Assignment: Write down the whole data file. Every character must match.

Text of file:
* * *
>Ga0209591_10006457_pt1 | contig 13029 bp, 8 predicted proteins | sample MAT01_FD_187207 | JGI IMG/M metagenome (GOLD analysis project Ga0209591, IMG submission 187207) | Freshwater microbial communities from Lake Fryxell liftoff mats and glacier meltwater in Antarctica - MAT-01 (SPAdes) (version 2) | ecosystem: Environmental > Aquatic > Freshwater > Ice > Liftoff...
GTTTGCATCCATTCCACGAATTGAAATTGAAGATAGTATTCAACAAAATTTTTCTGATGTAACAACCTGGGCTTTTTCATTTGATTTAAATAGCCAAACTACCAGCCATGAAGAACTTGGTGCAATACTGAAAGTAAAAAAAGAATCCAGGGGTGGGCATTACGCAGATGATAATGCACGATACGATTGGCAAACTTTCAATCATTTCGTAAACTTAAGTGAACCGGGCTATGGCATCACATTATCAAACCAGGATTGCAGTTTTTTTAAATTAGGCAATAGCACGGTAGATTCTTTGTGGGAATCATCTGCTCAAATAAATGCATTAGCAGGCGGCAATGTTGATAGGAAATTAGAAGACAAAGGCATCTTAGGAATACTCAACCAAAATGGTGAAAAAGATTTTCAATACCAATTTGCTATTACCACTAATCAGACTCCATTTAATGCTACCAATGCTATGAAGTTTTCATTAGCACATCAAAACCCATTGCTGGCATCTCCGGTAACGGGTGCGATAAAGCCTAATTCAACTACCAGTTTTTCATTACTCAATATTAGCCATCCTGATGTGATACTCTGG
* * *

>Ga0209591_10006457_pt1 | contig 13029 bp, 8 predicted proteins | sample MAT01_FD_187207 | JGI IMG/M metagenome (GOLD analysis project Ga0209591, IMG submission 187207) | Freshwater microbial communities from Lake Fryxell liftoff mats and glacier meltwater in Antarctica - MAT-01 (SPAdes) (version 2) | ecosystem: Environmental > Aquatic > Freshwater > Ice > Liftoff...
GTTTGCATCCATTCCACGAATTGAAATTGAAGATAGTATTCAACAAAATTTTTCTGATGTAACAACCTGGGCTTTTTCATTTGATTTAAATAGCCAAACTACCAGCCATGAAGAACTTGGTGCAATACTGAAAGTAAAAAAAGAATCCAGGGGTGGGCATTACGCAGATGATAATGCACGATACGATTGGCAAACTTTCAATCATTTCGTAAACTTAAGTGAACCGGGCTATGGCATCACATTATCAAACCAGGATTGCAGTTTTTTTAAATTAGGCAATAGCACGGTAGATTCTTTGTGGGAATCATCTGCTCAAATAAATGCATTAGCAGGCGGCAATGTTGATAGGAAATTAGAAGACAAAGGCATCTTAGGAATACTCAACCAAAATGGTGAAAAAGATTTTCAATACCAATTTGCTATTACCACTAATCAGACTCCATTTAATGCTACCAATGCTATGAAGTTTTCATTAGCACATCAAAACCCATTGCTGGCATCTCCGGTAACGGGTGCGATAAAGCCTAATTCAACTACCAGTTTTTCATTACTCAATATTAGCCATCCTGATGTGATACTCTGG